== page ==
> Look you want my stuff?
Comma after "Look".
> Some Invisible force had smashed itself into the one eyed pony
Errant capital letter on the "Invisible".
> Thanks for listening children!
As mentioned before, separate addressing terms with a comma. In this case, the word "children".

That's all for now! Green LEGO alien, signing off!

“Well if they start to get unruly then well… Shoot ‘em.” I answered, thinking of the best wording.

“Shoot ‘em?” that eyebrow was going to stretch to back of her head if she wasn’t careful.

“Politely” I elaborated.

Firefly reference! And I thought this story couldn't get any more awesome:3

The usual suggestions and remarks section:
> then maybe I can keep tabs on Stable City.” She said aloud.
No capital letter in a "s/he said" construction; it's technically still part of the sentence before that.
> “Hey! I see Lights!
Unnecessary capital letter on "lights". For a moment I thought she meant a person she knew called "Lights".
> Éclair rustled up anything that looked valuable and stashed them in the lockboxes.
"anything" is a singular word, so, "stashed [it] in the lockboxes."
> Atop the nose stood its captain and only resident.
Strange bit of information, given the fact they can't possibly be certain she's the only occupant of the ship. After all, it was described as a yacht; something that probably has below-deck space.
> “Well then, the winner go the spoils.”
"[to] the winner go the spoils", actually.
> “Yeah we tend to keep to ourselves.”
Comma after "Yeah".
> “The weather is going to turn sour in a couple of hours, unless you have a deep sea anchor or are skilled enough to sail a storm, I suggest that your find someplace to go to port.”
Typical case of stringing sentences together with commas. Everything after the "couple of hours" should be a new sentence.
This is, in fact, a really bad case: if you start reading it, it sounds like "The weather will get bad unless you're prepared for it". Which is obviously wrong, because being prepared for it won't actually change the weather. Only after getting to the "I suggest" part does the reader get any indication that that "unless" part was the start of a new sentence, rather than something making the first part conditional. So, avoid that. It's really confusing to the readers.
> First you smell Ozone
Again, unnecessary capital letter, on "ozone".
> The leather bound mare looked at her, Scanning her with an extraordinarily intense gaze.
Again, unnecessary capital letter, on "scanning".
> Clicking the roof of her mouth.
This isn't actually a full valid sentence. It should either be added to the previous sentence, probably with "and" to connect it, or written out as "She clicked the roof of her mouth".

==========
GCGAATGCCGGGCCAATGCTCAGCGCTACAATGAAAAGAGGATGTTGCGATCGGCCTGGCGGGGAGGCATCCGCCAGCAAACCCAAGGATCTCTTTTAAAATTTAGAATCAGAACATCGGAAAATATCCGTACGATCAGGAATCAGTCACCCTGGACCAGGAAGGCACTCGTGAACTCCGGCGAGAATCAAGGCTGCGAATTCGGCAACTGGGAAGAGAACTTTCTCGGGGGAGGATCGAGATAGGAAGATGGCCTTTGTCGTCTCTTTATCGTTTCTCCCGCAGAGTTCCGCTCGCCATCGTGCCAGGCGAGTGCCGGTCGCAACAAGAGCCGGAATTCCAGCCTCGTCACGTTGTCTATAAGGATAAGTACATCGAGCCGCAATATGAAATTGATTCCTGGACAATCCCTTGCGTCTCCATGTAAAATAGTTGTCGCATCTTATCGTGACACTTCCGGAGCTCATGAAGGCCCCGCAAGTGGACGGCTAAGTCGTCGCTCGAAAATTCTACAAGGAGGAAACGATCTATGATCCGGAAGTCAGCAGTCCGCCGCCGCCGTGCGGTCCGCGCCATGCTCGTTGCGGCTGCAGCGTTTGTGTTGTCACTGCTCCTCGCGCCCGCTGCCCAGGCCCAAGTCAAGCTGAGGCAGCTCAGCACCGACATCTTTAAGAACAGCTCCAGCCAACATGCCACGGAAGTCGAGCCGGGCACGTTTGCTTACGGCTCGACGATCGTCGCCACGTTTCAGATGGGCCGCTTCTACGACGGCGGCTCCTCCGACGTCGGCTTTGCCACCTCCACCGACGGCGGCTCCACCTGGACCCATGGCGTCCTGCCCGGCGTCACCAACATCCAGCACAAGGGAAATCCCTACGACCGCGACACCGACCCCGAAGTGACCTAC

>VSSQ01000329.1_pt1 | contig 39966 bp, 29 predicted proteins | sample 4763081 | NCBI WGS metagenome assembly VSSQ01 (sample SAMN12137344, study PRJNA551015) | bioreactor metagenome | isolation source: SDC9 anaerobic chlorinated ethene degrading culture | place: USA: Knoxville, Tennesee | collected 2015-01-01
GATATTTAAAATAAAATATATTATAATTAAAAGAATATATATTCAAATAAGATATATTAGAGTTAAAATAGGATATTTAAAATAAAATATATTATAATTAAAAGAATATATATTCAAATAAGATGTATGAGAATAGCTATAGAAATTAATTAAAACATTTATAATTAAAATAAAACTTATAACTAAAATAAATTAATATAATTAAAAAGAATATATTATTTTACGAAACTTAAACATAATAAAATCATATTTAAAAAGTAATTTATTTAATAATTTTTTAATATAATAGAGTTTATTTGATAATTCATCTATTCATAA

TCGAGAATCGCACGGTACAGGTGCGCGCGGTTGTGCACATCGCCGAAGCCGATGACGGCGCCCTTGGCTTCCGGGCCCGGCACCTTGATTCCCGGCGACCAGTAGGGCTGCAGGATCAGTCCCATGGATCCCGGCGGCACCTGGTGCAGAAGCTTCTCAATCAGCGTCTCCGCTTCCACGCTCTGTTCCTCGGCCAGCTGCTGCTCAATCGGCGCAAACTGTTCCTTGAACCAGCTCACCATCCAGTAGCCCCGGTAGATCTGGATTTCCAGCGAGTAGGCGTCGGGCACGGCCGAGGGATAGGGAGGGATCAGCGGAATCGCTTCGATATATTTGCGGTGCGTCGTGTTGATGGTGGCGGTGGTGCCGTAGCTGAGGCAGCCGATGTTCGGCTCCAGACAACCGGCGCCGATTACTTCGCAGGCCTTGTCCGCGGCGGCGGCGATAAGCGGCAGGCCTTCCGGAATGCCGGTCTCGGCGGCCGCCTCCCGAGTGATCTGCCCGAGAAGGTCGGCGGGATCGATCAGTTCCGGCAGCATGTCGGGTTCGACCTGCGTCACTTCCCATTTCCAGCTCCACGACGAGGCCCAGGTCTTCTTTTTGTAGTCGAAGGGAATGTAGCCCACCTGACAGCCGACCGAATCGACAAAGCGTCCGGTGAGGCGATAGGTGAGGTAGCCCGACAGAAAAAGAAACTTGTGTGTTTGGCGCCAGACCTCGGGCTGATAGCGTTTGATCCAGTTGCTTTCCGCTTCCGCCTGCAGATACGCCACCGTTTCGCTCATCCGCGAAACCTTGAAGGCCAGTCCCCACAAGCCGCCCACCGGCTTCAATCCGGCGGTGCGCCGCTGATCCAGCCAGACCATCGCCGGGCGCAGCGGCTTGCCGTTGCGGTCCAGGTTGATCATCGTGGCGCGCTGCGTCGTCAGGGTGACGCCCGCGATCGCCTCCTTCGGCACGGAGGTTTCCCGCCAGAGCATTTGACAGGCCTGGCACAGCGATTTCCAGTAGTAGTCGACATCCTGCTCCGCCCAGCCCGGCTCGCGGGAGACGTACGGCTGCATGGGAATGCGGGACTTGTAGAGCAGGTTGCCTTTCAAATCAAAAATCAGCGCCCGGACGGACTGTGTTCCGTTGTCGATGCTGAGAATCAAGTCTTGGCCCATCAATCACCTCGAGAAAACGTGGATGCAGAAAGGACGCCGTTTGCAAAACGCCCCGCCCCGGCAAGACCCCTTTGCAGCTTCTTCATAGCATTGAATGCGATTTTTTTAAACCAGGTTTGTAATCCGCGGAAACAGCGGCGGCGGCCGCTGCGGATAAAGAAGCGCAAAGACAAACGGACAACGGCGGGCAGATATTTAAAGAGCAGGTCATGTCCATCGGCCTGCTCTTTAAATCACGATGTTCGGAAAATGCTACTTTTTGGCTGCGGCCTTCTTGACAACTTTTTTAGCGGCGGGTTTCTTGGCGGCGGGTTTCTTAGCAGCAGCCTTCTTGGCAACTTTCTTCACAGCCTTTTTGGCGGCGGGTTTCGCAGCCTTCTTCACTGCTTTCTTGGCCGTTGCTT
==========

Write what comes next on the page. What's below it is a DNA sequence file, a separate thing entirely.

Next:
> “I doubt you’ll miss it.” She said to us.
I'd personally put that "she said to us" part in the middle of her speech, to more quickly make clear who's talking.
> “One more piece of advice seapony.”
"seapony" is an addressing term here, so, separate with a comma.
> However, if that storm is coming like you say it will. Then we had best get going.
The sentence here is "if that storm is coming, then we had best get going.", with the "like you say it will" part thrown in between. Because of this, it should definitely not be split into two sentences.
> “yours?”
Should be capitalized.
> Seriously there were objects thrown about and plenty of name calling.
Comma after "Seriously"; this is one of these 'thrown in' things.
> a free Sandbar
> the Sleeping area
Again, unnecessary capital letters. Really odd habit.
> Okay, lockup and cover the stuff
"lock up". Two words.
> I’d rather not have somepony dash our supplies
"dash [with] our supplies"?
By the way, it's usually a good idea to let the reader know as soon as possible who's saying something. When using the "s/he said" structure on a multiple-sentence quote, it's best to break up the quote after the first sentence or comma in a sentence, put the "s/he said" part there, and then continue with the rest of the quote. In this case, that'd either be right after the "Okay" at the start, or behind the "stuff we don’t want to trade" part. In this case, I'd do it after the first actual sentence. This also has the advantage that you'll use the "I ordered" verb only for the actual ordering part of the quote.
> I could probably get somepony to trade these to.
"To trade something to someone" isn't a valid use of the verb "to trade". Either you say "trade with", or you use "sell to".
> “First stop is the clinic, Pain killers and a sunny disposition won’t heal those wounds.”
Again, you use a comma and put a capital letter behind it. In this case, it's clearly 'stringing sentences together with commas' though. Just make them two sentences.
> Out of sight out a mind
Should be "Out of sight, out of mind." Alternatively, "outta sight, outta mind", but not a mix of the two :duck:
> may be off putting to some.
> The greatest handlebar mustache ever to grace pony faces
"ever to grace a pony's face". It's still just about a single moustache.
> Make’s sense
"Makes". On a related note, it baffles me how you manage to construct a possessive or plural, whatever it is, of a verb :twilightoops:
> maang
As much as I find this dude hilarious, there's no such thing as a "man" in the pony world :unsuresweetie:

Huh, I never got a notification of this... I blame Fimfic's upgrade :twilightoops:
I wouldn't mind, really. I'm already editing a few fics, but this one's totally worth it, and I'll probably get through the rest in a few days anyway. Want me to put the probably-equally-terribly-long lists of corrections for the next chapters in private messages, then?

Oh, by the way, despite some weird constructions (like "make's" :applejackconfused:), I haven't seen a single "its"/"it's" error so far, so, all's still right in the world as far as I'm concerned :pinkiehappy:

(Seriously. It's a pet peeve.)

As for dialogue, yeah, I usually leave its content alone, except if it actually has typos, obvious missing words, or inconsistencies (like the "Out of sight out a mind" thing).